The literature on immigration and neoliberalism is extensive and ranges across many disciplines, and the way neoliberalism is applied to immigration varies considerably. The neo-liberal ideologies of personal responsibility and self-sufficiency have had the most impact on the immigrant privatization policy. It is argued that the privatized Canadian immigration policy was developed for the self-reliant immigrant. Therefore, the ideals of self-reliance and self-sufficiency are what constructs the ideal immigrant person or the ideal immigrant family. Common stories of successful immigrants regularly show people who are active, resilient in difficult situations and they possess a positive can-do attitude. However, this system of categorizing immigrants according to their individualistic qualities often fails because it does not acknowledge the obstacles these immigrants encountered in their efforts to settle in Canada. It is imperative to know that neo-liberalism is established from the view of governmentality since a lot of techniques, practices, and rationalities are associated with governing procedures that produces responsible citizen-subjects.
Canada is known to be one of the most generous countries for immigrants. And it provides residency to more than two hundred thousand immigrants annually hence earning a global recognition for an open arms culture. Like the US, Canada is one of the few nations where immigration has been a key shaping component in culture and society. However, the recent changes in the Canadian immigration policy have changed way immigrants are seen. This has led to the creation of concepts such as ideal immigrant, undesirable, or non-citizen immigrants. These policy changes have led to the construction of an ideal immigrant based on specific cultural, personality and skill-based characteristics. The state policy describes a good citizen as a person who embodies the neoliberal ideologies of hard work, self-sufficiency, and efficient and effective labor market participation. The Filipino society in Canada is seen in multiple ways as an ideal group of migrants. This is because many people believe that the Filipino immigrants can work for long hours without complaining. The states view of the good citizen is compared with the ideology of the alien non-citizen and the failed citizen. It is found out that the failed citizen was an immigrant or a citizen who did not conform to the prescribed neoliberal behaviors and values. On the other hand, alien non-citizen was used to refer to those immigrants who had less than full legal status and were criminalized since their existence negatively affected the uniformity and the cohesion of the neoliberal state. The Canadian immigration policy is being adjusted to align with this new neoliberal perspective.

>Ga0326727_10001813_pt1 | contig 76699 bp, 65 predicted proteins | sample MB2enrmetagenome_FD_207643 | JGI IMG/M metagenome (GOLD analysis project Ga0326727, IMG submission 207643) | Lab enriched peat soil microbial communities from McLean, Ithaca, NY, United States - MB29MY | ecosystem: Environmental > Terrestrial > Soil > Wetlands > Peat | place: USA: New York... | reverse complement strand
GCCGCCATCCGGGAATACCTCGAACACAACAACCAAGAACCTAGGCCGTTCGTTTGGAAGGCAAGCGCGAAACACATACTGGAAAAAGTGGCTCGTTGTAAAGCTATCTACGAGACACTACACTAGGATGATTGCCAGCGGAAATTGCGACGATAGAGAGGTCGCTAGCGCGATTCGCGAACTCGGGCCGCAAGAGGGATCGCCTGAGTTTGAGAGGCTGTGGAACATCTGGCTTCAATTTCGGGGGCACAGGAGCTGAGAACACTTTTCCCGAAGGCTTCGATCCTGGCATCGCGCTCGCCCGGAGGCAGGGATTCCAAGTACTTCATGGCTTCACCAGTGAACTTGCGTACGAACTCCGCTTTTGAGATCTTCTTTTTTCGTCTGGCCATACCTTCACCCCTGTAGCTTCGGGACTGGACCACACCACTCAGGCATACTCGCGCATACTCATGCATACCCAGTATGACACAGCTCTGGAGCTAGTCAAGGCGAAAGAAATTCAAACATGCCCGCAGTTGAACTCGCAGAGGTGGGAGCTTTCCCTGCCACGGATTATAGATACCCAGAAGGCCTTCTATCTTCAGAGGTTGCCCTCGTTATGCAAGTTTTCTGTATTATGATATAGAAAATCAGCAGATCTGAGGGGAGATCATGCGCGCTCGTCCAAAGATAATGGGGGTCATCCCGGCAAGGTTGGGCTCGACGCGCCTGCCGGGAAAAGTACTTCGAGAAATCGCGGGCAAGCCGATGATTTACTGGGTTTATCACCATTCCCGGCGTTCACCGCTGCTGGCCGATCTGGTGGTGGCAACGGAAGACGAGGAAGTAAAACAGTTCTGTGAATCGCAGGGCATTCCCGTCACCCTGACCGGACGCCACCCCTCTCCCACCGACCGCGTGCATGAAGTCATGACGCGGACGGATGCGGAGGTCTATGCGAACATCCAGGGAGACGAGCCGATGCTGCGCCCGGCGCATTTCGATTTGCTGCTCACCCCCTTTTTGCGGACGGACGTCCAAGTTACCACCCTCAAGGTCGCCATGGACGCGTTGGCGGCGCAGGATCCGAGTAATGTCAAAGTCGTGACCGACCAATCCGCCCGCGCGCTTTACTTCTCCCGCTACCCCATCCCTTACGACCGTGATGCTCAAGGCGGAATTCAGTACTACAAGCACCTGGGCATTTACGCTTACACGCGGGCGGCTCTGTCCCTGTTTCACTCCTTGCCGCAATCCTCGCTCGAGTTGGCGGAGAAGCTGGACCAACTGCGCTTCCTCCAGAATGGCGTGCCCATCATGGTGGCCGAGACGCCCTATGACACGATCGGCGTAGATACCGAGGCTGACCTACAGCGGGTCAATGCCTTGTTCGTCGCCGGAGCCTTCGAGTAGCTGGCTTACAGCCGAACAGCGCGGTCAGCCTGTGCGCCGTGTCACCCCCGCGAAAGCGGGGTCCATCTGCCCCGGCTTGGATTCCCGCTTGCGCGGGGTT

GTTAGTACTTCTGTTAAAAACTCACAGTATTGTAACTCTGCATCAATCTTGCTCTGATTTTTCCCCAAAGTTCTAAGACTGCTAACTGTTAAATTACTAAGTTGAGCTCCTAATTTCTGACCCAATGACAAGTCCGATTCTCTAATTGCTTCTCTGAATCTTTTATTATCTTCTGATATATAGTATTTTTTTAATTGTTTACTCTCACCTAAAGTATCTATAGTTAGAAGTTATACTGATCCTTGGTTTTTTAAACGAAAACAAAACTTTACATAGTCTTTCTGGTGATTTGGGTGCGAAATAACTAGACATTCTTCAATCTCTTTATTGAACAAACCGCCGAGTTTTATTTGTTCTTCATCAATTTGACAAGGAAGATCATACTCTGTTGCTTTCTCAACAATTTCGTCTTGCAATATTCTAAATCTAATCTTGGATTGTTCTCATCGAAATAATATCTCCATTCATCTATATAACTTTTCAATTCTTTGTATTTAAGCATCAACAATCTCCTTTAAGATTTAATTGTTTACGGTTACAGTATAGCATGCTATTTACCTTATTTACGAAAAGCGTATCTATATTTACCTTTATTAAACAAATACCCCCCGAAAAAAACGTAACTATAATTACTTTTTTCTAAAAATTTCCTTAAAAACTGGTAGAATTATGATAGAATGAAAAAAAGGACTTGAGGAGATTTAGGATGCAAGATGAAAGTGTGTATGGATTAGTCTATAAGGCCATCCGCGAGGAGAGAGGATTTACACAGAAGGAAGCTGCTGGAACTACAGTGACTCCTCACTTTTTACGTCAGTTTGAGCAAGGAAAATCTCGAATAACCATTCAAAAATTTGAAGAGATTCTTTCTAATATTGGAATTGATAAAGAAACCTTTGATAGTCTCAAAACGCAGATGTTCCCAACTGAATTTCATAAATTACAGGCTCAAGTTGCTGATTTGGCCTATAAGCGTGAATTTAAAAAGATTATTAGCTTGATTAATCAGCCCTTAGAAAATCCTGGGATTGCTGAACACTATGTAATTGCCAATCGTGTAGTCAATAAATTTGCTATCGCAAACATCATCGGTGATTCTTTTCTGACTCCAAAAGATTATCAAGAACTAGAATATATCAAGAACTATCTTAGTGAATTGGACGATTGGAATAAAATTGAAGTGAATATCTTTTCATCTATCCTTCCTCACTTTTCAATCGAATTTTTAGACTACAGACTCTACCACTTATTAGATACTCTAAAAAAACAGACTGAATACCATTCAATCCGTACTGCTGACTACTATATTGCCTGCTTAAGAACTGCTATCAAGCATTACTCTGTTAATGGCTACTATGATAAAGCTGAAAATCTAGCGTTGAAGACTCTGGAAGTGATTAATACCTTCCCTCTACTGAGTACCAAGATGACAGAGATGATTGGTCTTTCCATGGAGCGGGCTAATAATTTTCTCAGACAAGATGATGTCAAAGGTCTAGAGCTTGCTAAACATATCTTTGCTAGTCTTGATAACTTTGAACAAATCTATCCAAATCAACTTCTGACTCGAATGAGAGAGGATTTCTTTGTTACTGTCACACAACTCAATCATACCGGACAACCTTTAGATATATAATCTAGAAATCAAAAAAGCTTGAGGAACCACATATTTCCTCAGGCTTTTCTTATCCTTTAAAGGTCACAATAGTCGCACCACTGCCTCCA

Canadian multiculturalism was molded by social liberalism which sought to integrate immigrants from different cultures to Canada by recognizing their legitimate claims, giving them a civic voice, and most importantly paving ways for new immigrants and their families to full democratic citizenship. Nowadays, neoliberal multiculturalism is shifting focus from accommodating everyone to stressing on the duties and obligations of immigrants. The main purpose of this change is to make sure that the immigrants become productive members of the society. It is essential to know that neoliberal approaches to immigration categorize immigrants into two divisions: the good immigrant and the bad immigrant. The good immigrant is the one who contributes to the Canadian community whereas the bad immigrant is seen as a drain on the community and is either in the country illegally or has abused the immigration laws.